Navigating the Carbon Border Adjustment Mechanism (CBAM) for Non-EU Importers

CBAM Reporting for Non-EU Importers

On October 1, 2023, the European Union (EU) introduced a new regulation known as the Carbon Border Adjustment Mechanism (CBAM), aiming to put a fair price on the carbon emitted during the production of carbon-intensive goods entering the EU. This regulation is part of the EU’s efforts to combat climate change and encourage cleaner industrial production globally. CBAM is currently in a transitional period and is slated for total enforcement by January 2026. However, quarterly reporting periods for importers has already begun, starting on January 31, 2024.

While CBAM is an EU law, it will impact companies worldwide, as international companies must adapt to EU regulations to keep their products on the EU market. This means that even if you do not import any products directly into the EU, you may now be asked to support your EU customers on this, similar to how non-EU companies are asked to support REACH, IMDS, RoHS, Conflict Minerals, and other regulations. 

From January 1, 2026, only registered declarants will be authorized to import CBAM goods. Consequently, EU importers of CBAM-covered goods will be mandated to register with national authorities, disclose the emissions embedded in their imports, and annually surrender the corresponding number of CBAM certificates. The price of these certificates will be determined based on the weekly average auction price of EU ETS allowances. 

CBAM is designed to ensure that the carbon price of imports is equivalent to the carbon price of domestic production. As such, if importers can prove that a carbon price has already been paid during the production of the imported goods, the corresponding amount can be deducted. 

Identifying Which Goods Fall Under CBAM

The first phase of CBAM applies to specific sectors whose production is most at risk of carbon leakage, including cement, iron and steel, aluminum, fertilizers, hydrogen, and electricity. Once fully phased in, CBAM’s scope will expand to capture more than 50% of the emissions in ETS-covered sectors.

You (as a non-European operator) may be required by your customers to establish which goods produced or obtained by your installation fall under the scope of CBAM. If you need assistance determining which of your products fall under the CBAM, contact our experts at [email protected]. We have years of experience in EU market reporting and can walk you through the process.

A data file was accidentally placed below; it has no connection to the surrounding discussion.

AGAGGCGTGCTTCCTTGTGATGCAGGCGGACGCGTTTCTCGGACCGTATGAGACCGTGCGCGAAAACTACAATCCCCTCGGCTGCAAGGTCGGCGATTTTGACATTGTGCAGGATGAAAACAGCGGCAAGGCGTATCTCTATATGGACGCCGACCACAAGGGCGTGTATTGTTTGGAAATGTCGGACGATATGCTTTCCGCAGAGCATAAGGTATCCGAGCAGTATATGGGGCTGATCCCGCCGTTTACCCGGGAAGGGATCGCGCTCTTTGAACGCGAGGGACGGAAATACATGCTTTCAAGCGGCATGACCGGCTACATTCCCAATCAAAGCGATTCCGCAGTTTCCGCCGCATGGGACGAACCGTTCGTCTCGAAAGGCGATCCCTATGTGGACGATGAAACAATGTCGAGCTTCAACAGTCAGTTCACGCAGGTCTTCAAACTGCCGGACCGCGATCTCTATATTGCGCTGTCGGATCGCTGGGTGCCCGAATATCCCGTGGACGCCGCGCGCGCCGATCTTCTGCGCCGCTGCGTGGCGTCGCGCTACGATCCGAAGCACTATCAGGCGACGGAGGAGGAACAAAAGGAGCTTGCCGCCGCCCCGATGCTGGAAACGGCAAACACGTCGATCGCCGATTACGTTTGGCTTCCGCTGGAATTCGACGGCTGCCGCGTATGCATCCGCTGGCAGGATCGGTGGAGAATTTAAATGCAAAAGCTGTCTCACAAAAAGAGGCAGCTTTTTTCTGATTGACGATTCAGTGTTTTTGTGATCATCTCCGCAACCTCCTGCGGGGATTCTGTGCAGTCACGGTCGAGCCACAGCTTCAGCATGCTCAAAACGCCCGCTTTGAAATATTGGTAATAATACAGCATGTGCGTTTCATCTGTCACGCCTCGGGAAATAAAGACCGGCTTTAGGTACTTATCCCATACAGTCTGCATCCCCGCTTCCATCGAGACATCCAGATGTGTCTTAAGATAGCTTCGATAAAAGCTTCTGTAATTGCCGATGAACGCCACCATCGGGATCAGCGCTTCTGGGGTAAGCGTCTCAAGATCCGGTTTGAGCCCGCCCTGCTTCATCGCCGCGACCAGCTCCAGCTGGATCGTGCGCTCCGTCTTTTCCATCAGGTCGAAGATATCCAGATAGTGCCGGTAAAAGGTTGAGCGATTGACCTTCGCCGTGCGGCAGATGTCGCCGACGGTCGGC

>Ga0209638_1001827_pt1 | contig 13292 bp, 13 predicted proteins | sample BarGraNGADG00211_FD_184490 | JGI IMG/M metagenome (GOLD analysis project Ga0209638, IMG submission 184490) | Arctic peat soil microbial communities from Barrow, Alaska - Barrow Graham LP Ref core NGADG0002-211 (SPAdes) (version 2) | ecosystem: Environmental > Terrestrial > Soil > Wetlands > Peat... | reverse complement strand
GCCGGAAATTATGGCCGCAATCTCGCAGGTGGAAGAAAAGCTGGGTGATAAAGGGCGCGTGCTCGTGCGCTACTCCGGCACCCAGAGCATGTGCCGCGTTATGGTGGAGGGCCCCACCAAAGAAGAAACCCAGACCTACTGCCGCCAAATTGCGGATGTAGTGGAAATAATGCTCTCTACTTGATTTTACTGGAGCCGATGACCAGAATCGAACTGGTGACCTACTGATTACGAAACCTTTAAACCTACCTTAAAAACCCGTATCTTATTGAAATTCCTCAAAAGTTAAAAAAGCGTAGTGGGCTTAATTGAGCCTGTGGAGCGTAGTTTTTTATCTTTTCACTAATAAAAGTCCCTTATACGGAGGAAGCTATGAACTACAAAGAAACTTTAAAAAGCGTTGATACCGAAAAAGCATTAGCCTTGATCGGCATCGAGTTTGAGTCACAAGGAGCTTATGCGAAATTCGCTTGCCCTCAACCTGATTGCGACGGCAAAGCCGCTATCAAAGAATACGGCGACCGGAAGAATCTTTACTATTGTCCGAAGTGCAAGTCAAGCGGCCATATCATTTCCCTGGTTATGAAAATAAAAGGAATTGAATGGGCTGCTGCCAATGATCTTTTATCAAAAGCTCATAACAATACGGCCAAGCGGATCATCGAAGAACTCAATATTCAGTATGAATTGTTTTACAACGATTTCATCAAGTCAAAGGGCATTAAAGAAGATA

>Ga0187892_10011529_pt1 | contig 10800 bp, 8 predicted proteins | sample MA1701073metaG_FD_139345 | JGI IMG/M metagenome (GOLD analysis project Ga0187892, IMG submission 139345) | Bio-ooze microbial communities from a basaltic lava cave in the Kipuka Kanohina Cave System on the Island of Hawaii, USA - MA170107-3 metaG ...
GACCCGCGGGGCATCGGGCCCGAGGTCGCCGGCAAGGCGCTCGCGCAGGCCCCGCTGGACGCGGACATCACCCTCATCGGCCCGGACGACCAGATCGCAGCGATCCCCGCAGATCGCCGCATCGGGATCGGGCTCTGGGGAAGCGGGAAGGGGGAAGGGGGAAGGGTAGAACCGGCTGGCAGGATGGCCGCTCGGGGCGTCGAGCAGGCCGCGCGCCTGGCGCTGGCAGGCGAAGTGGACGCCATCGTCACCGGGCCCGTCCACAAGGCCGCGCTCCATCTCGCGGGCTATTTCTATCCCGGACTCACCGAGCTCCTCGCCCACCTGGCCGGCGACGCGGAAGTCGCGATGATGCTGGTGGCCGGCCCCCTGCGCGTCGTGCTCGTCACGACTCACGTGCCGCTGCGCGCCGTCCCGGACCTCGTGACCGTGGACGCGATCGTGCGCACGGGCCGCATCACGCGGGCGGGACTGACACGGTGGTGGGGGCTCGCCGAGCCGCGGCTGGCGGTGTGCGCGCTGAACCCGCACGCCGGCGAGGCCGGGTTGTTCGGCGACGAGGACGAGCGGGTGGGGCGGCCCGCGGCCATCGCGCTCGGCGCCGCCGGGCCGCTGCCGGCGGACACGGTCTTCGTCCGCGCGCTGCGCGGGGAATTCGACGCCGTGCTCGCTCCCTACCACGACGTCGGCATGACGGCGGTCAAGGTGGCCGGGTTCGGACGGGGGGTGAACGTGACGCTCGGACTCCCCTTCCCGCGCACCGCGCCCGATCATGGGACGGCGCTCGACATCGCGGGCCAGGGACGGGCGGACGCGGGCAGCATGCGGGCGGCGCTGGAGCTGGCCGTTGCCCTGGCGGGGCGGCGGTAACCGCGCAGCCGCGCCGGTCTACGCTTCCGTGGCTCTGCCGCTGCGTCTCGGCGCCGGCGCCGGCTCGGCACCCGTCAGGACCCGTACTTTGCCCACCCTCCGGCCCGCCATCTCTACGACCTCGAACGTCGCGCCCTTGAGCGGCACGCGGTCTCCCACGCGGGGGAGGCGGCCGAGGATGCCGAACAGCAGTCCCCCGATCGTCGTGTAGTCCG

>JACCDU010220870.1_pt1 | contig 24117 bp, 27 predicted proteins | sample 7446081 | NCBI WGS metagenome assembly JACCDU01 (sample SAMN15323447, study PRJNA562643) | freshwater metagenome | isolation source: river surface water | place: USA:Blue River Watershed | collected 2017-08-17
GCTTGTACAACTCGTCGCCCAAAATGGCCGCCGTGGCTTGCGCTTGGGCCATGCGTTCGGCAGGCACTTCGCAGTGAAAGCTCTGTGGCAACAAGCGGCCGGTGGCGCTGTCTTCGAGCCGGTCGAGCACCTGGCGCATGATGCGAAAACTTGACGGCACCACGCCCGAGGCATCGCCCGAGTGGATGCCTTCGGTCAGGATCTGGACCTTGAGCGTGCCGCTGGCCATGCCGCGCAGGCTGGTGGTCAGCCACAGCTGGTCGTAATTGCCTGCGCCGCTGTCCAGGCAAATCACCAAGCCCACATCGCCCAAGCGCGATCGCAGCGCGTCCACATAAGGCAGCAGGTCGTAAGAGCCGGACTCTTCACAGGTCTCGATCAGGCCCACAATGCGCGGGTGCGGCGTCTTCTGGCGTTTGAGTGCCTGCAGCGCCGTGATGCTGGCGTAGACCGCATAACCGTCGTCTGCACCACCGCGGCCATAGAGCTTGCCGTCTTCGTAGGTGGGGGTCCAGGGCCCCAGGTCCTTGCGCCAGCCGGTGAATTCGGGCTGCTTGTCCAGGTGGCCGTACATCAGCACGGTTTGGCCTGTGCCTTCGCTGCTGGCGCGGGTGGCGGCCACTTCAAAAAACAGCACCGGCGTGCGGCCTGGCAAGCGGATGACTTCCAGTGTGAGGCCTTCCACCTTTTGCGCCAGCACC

Reporting Tools for Non-EU Reporters

During the transitional period and before January 2026, importers of goods in the scope of the new rules will only have to report greenhouse gas emissions (GHG) embedded in their imports (direct and indirect emissions) without needing to buy and surrender certificates. 

Until the end of 2024, companies will have the choice of reporting in three ways:

  • full reporting according to the new methodology (EU method),
  • reporting based on an equivalent method (three options), and
  • reporting based on default reference values (only until July 2024).

Beginning January 1, 2025, only the EU method will be accepted, and estimates (including default values) can only be used for complex goods if these estimations represent less than 20% of the total embedded emissions. 

To facilitate CBAM reporting, the European Commission has developed the CBAM transitional registry. Access to this registry should be requested through the National Competent Authority (NCA) of the Member State in which the importer is established. This tool helps align reporting with CBAM requirements, ensuring all necessary data is accurately accounted for and readily available. A recording of an info session on the CBAM Transitional Registry can be found here.

Get Support

The CBAM is a significant development in global climate policy, with far-reaching implications for non-EU businesses. Understanding and complying with CBAM regulations is crucial for maintaining access to the EU market. 

If you are new to EU imports or looking to improve the efficiency of your CBAM regulatory reporting, contact us today at [email protected]. Our team has years of proven experience in EU market reporting and can help you establish a robust reporting framework. 

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